FAQ - Claire Dowie

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Face to Face Festival

ADULT CHILD/DEAD CHILD  by Claire Dowie   

From a drama festival in Scarborough
ajudicated by Alan Ayckbourn:

The Statement Drama Company

A lovely way to end the Festival. Alex Bliss (originally the director, so we understood, but eventually the third take over performer) treated us to a veritable tour de force.
I did not know the play before but was greatly impressed with the quality of the writing by Claire Dowie. Particularly, I was fascinated by the fact that the piece is actually sexless, i.e. it could be played by a man or a woman which, as a dramatist, intrigued me no end. Afterwards I began to conjecture how different it would have been played by a man.  What differences in emphases and in our perception of the central character would there have been?
Rightly so, the show belonged to Alex Bliss. Her interpretation was intelligent, witty and extremely well paced. She explored the light and shade of the piece splendidly. What could been sentimental was extremely moving. What could have been maudlin was always saved by a wit and an agility, vocal and physical. The pacing and shaping were excellent; something I had been harping on about all week.
Ironic that one of the best directed pieces of the week was achieved by a performer!
A: Very good.

won BEST PLAY in the festival


Thankyou for your enquiry.  I shall try to answer your questions but it may prove difficult since I wrote AC/DC a long time ago.  Also I tend to write without knowing why till halfway through a run of performances (and sometimes not even then), so trying to explain or analyse doesn’t come easily to me.
So, intentions.        AC/DC started because a psychiatric nurse told me that 90% of patients in mental hospitals were lonely or misunderstood people, not mad at all.  I started wondering what it would be like to be among those 90%, trying to imaginatively put myself in that position.  I wanted to look at mental health from a human perspective rather than a “categorised disorder” point of view.  Which is why the character isn’t diagnosed with anything specific and why there is no gender attached to the character.  Strangely, the only performance where I felt categorised was one when (I found out after the show) the audience was predominantly made up of psychiatrists, psychologists, psychotherapists etc., etc., (it was like a convention) and I think it was telling that it was the coldest and most distant audience I’ve ever played to.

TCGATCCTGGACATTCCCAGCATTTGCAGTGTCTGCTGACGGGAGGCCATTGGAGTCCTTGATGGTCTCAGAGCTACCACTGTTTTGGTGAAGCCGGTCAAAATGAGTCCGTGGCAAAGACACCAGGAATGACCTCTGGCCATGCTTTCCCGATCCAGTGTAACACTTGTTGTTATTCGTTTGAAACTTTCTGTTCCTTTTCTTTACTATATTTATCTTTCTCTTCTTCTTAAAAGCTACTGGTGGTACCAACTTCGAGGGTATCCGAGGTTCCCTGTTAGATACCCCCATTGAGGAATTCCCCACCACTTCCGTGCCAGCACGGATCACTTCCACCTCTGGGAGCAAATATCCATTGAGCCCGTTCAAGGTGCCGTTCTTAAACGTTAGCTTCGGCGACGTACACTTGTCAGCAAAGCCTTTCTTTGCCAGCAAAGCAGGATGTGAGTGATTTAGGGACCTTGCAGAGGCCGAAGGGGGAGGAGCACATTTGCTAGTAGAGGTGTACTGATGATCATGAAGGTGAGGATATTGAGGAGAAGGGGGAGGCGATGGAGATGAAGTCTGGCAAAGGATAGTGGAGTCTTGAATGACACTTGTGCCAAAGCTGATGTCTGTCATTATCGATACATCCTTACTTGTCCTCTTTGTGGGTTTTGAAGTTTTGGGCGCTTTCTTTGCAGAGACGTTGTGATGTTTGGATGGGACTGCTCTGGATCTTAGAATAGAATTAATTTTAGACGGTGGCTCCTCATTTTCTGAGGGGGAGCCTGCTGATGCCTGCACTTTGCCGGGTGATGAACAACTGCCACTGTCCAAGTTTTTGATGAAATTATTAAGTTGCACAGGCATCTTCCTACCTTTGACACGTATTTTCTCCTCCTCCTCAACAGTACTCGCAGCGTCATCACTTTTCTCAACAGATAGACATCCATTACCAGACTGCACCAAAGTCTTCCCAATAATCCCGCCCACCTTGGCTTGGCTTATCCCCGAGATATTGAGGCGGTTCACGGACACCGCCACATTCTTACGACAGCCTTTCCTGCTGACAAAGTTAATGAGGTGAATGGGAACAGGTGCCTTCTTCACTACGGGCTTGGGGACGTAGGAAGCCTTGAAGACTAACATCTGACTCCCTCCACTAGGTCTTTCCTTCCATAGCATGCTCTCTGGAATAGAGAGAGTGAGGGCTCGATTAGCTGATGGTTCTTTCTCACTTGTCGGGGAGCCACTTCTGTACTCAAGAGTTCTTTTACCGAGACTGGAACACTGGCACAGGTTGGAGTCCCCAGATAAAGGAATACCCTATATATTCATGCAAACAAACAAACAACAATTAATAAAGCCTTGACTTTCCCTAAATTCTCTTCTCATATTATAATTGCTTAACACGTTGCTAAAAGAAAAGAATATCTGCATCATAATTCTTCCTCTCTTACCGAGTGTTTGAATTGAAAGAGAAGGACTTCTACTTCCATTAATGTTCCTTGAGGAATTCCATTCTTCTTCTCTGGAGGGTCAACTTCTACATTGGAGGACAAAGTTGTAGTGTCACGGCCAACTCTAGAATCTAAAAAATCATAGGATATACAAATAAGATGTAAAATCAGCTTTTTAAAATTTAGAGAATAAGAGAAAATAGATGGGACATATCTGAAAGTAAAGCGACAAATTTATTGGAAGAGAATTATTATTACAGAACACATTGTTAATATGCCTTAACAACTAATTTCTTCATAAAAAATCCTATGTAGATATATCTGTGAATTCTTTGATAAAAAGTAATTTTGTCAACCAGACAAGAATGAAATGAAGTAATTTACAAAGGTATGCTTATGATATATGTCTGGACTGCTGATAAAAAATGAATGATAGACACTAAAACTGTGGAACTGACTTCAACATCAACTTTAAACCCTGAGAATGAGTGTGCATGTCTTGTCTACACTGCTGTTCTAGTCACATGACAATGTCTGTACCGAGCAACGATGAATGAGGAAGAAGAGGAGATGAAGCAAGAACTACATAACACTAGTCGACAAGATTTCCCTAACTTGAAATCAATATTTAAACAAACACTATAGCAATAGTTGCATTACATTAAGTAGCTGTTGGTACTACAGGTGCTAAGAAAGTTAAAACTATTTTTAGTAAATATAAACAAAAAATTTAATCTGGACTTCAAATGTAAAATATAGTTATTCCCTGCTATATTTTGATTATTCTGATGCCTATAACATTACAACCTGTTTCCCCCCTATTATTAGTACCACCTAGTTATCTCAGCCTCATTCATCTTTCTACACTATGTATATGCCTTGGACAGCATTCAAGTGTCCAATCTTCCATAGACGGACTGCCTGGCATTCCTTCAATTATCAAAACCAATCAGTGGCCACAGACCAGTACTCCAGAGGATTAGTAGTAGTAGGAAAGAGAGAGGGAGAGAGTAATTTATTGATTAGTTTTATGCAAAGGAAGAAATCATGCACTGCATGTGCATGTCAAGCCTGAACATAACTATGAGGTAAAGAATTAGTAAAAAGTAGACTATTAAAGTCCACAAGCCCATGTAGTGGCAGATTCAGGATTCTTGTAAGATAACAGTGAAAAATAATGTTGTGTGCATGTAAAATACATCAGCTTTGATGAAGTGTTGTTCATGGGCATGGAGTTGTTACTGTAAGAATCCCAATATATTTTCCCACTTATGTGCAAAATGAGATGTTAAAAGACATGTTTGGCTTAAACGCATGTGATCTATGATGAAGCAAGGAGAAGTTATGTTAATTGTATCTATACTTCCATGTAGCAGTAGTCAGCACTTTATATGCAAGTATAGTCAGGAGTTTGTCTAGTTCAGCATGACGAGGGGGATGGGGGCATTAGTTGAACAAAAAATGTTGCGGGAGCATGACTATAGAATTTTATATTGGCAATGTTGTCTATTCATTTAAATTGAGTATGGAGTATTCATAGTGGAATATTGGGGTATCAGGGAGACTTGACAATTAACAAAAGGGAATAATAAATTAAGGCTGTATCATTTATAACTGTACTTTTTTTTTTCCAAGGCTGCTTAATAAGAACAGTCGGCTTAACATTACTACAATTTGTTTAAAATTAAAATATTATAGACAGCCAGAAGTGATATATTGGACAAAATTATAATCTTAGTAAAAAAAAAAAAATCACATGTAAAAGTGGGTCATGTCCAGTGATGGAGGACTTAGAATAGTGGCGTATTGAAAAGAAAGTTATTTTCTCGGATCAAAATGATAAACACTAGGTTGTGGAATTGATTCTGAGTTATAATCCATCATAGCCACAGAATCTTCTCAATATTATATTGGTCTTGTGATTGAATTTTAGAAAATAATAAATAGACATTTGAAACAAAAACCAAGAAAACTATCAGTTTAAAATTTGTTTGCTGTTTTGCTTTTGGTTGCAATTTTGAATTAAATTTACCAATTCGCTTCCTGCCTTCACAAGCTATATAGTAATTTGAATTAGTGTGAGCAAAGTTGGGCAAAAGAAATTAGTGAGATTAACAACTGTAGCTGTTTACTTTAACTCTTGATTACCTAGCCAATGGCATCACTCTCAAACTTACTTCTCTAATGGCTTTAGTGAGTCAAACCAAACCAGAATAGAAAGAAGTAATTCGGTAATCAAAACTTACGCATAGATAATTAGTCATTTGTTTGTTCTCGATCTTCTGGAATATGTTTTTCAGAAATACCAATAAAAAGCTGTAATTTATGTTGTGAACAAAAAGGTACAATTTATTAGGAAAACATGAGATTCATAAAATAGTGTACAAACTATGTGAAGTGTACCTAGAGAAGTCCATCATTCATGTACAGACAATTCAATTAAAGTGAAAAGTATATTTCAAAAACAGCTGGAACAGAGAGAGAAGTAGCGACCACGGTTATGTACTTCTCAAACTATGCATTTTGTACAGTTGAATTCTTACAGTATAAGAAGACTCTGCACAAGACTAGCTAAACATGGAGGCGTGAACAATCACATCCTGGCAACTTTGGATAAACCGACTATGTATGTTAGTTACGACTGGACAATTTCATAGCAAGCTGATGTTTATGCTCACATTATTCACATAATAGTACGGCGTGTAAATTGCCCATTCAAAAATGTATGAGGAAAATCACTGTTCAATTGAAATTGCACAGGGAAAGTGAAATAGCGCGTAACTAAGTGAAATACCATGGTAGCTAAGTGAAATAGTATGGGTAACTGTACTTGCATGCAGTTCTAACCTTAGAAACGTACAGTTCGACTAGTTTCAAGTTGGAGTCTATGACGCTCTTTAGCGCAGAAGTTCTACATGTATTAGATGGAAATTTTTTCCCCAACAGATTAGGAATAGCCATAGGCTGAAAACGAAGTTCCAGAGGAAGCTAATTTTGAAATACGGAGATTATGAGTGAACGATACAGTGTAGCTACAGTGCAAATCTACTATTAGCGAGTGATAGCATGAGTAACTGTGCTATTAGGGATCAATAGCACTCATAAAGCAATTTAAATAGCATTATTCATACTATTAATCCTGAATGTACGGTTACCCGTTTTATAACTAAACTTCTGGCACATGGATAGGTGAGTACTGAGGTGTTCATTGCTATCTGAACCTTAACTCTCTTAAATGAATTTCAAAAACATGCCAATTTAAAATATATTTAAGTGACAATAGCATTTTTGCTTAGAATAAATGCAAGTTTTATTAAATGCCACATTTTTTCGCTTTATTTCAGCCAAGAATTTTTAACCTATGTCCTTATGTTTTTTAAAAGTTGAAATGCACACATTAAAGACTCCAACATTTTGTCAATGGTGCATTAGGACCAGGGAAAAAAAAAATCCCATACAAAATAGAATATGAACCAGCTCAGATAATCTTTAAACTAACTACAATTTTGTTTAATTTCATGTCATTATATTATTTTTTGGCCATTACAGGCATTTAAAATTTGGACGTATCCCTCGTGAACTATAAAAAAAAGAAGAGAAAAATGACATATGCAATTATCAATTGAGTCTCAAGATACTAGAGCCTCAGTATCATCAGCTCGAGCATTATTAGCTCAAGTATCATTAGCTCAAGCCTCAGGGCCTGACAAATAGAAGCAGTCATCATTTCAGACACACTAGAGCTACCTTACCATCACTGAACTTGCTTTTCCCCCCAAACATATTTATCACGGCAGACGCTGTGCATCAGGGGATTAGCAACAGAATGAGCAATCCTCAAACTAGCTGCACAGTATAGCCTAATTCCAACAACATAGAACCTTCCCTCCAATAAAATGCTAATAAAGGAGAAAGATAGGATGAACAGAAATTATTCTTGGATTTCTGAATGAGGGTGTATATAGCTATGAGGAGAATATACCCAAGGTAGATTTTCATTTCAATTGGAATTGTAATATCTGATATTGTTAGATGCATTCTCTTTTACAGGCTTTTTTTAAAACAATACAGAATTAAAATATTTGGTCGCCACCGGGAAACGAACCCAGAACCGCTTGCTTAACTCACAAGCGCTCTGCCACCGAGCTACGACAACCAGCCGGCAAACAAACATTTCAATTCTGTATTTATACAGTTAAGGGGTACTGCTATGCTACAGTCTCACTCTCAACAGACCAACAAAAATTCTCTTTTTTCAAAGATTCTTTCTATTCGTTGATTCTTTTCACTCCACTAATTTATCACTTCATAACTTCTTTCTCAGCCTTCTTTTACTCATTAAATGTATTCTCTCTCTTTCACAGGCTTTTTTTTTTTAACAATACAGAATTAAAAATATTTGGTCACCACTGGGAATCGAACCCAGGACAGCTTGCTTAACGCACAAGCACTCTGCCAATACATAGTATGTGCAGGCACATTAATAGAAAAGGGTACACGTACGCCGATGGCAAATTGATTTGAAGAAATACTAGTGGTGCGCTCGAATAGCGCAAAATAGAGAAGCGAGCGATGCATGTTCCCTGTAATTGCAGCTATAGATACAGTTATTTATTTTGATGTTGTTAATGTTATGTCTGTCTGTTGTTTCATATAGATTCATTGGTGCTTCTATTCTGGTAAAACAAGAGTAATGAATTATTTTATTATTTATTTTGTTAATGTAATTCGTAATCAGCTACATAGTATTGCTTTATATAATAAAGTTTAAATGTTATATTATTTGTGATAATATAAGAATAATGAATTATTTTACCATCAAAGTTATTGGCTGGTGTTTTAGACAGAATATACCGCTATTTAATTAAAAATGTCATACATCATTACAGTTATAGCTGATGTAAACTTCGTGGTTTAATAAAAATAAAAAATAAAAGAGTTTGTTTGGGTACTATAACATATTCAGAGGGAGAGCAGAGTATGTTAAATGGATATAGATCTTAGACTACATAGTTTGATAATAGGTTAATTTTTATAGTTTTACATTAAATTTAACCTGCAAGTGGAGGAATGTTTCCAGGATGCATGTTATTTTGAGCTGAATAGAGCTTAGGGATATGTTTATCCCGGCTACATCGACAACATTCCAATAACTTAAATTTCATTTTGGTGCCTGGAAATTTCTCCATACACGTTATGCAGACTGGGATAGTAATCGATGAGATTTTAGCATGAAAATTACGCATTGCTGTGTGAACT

Audience reactions.  Not counting the psychiatric professions I wanted audiences to make up their own minds about the play, but I did want them to get involved and believe  what they were watching, which is why I’ve always written and performed in an up-front and conversational manner. I also wanted them to laugh. Nobody wants to watch a heavy subject played with a bleeding heart - people get much more involved if they’re laughing.  Also it was the first play I wrote as a departure from stand-up comedy, and old habits die hard.  I’m a great believer in theatre being “real” and I wanted the audience to go away thinking they’d met a complex and sometimes contradictory human being with up and down problems rather than a case-studied character immersed in tragedy and black and white answers.
I hope this helps in your research – I’m sure it doesn’t, as I said at the beginning, I find this sort of thing very difficult – it’s taken me two days just to write this drivel!  

Claire Dowie.


Claire Dowie Workshop

Claire Dowie illustrates her unique approach to writing and performing acclaimed award winning solo theatre shows.

Learn useful techniques for the creation and development of character and narrative and enhance your writing and performing skills.


The course explores the difference between “acting” and “performing” in three steps: the creation or memory of characters and events; retelling the story of those events from the character’s viewpoint and recreating reality
in the imaginations of the audience.

Creating Characters from a range of stimuli

Becoming obsessed with our characters - whether real or imaginary; based on ourselves or other people - the process is the same

Uncovering our characters’ stories

Allowing the stories to emerge organically without manipulation

Focusing the narrative

Finding the perspective(s) from which to tell our stories

Building your show

At the end of the day there is an opportunity
to show the work created and receive detailed comments and suggestions for further development.

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